God counts on us, His people, to reach out to those around us who are suffering or in need so that they experience God’s faithfulness in their hour of need. I am thinking of a friend of mine who was suffering from COVID-19 and who was in desperate straits, trying to survive the virus all alone in her apartment. I reached out to the prayer chain in our church and to different members of our congregation asking them to hold Sue in their prayers. A month later, Sue is doing so much better and is so grateful for the prayers and good thoughts sent her way. God is faithful!!!!
Our Soroptimist club in La Conner has budgeted money for a Christmas Program which gives out gift cards and checks to the families of children in our local schools who are facing financial difficulties. The number of children who experience food insecurity and/or homeless has almost doubled from last year. Our club felt privileged to also deliver the gifts for these families that were purchased by different members of the community through the Washington Federal Christmas Tree family adoption program. Due to COVID-19, we were not able to give and receive the hugs we normally do but we did see the joy and anticipation on the children’s faces and the gratitude and relief on the parents’ faces that there would be gifts under the tree this year.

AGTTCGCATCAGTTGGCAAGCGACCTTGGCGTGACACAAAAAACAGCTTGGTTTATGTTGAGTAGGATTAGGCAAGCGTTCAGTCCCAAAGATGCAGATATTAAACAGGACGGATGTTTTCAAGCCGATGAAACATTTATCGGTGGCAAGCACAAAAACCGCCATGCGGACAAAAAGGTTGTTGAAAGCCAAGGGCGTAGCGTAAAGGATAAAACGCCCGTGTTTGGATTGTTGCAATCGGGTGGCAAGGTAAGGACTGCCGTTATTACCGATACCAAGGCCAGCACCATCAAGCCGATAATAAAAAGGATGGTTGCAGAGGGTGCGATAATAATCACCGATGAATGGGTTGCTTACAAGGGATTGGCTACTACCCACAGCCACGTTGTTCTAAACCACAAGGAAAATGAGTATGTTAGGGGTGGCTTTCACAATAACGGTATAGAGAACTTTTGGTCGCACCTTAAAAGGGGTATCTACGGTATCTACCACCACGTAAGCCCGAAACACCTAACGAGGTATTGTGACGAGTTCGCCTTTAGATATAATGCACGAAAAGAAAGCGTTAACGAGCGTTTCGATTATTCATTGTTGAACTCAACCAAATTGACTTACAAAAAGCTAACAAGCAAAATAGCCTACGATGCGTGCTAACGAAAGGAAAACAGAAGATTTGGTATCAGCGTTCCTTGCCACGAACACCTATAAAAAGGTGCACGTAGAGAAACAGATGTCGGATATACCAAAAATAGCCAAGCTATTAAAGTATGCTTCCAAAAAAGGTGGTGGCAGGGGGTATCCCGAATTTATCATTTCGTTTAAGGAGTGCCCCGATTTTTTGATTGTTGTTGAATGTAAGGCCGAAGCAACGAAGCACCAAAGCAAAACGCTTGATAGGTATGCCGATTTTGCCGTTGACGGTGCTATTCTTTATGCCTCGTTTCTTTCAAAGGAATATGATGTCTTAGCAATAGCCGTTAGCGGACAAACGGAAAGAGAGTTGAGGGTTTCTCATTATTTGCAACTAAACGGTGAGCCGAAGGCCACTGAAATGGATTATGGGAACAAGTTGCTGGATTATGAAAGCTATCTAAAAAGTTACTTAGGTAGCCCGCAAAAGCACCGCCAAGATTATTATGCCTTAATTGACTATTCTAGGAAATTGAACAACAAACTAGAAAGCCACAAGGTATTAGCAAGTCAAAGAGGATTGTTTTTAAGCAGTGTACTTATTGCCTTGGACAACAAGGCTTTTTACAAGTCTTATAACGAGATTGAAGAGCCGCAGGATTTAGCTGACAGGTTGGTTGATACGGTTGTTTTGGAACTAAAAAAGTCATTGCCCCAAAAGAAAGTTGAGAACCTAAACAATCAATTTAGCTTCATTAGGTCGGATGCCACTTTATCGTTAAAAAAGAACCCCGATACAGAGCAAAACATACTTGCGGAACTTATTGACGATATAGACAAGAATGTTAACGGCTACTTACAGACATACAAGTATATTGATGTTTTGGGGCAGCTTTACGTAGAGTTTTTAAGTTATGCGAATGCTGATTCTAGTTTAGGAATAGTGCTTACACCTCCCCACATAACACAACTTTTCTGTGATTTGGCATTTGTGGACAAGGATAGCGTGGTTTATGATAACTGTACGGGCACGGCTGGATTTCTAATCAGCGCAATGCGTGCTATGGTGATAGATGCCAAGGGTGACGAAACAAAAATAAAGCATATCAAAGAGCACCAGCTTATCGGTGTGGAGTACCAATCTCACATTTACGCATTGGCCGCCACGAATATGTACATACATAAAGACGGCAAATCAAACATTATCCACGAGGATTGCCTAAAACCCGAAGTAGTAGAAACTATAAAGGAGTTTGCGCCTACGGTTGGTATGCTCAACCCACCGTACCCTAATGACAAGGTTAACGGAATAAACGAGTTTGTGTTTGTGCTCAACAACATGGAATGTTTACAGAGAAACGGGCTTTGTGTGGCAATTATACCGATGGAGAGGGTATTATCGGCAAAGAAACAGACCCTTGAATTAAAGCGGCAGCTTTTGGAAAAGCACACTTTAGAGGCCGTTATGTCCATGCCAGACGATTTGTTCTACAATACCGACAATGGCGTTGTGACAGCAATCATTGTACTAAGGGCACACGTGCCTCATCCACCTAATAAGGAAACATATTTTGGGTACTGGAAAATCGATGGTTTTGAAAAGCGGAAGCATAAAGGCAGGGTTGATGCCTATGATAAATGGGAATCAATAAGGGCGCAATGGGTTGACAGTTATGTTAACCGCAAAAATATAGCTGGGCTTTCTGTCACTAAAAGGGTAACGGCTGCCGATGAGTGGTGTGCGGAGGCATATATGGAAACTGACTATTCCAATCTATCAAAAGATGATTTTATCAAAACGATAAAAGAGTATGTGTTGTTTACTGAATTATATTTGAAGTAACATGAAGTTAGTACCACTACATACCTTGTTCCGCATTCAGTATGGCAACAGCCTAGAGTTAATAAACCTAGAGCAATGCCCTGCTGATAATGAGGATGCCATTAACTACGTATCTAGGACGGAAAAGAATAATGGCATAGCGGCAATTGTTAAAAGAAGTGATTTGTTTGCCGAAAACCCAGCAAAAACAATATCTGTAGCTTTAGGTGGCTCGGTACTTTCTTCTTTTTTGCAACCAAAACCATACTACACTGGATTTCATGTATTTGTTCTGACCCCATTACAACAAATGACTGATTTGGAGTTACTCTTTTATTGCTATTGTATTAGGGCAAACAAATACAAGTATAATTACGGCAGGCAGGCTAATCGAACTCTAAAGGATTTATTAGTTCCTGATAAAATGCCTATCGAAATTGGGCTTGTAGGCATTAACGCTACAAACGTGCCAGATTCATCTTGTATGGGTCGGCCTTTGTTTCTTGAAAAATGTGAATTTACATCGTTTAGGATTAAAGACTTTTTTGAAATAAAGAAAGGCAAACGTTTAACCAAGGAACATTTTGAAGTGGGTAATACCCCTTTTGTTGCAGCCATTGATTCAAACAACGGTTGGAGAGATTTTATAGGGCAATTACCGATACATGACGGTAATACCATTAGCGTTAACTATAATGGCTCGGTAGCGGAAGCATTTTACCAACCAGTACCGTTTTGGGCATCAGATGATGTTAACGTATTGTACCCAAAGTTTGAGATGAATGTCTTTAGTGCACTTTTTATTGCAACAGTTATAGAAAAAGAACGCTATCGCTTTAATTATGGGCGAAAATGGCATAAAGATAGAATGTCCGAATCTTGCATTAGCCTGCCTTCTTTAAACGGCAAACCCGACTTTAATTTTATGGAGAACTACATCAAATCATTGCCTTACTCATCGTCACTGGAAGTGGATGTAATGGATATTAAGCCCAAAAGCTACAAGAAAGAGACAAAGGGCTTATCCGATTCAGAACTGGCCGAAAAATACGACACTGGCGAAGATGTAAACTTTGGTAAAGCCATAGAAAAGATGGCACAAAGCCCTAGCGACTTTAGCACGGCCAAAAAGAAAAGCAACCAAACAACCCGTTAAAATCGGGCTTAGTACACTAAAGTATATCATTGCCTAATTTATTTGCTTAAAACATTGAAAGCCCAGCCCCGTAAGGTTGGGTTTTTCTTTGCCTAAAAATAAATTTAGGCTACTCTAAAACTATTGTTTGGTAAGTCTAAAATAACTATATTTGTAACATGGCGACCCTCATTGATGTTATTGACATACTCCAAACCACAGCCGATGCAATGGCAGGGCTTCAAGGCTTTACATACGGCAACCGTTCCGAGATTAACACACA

Lord, help us to be sensitive to your prompting to show Your faithfulness and love by reaching out to those in need. Amen.
Read: Psalm 70
Be pleased, O God, to deliver me. O Lord, make haste to help me!
Author Anne Lamott wrote a book eight years ago entitled Help Thanks Wow: The Three Essential Prayers, and I think this psalm would definitely be included in the “Help” section. Pleas for haste and deliverance appear twice in this psalm, which is a big theme when the psalm is only 5 verses.
Why is it important that pleas for help appear consistently in this psalm? Why is it important that we ask God for help when we are in trouble? Does prayer make a difference?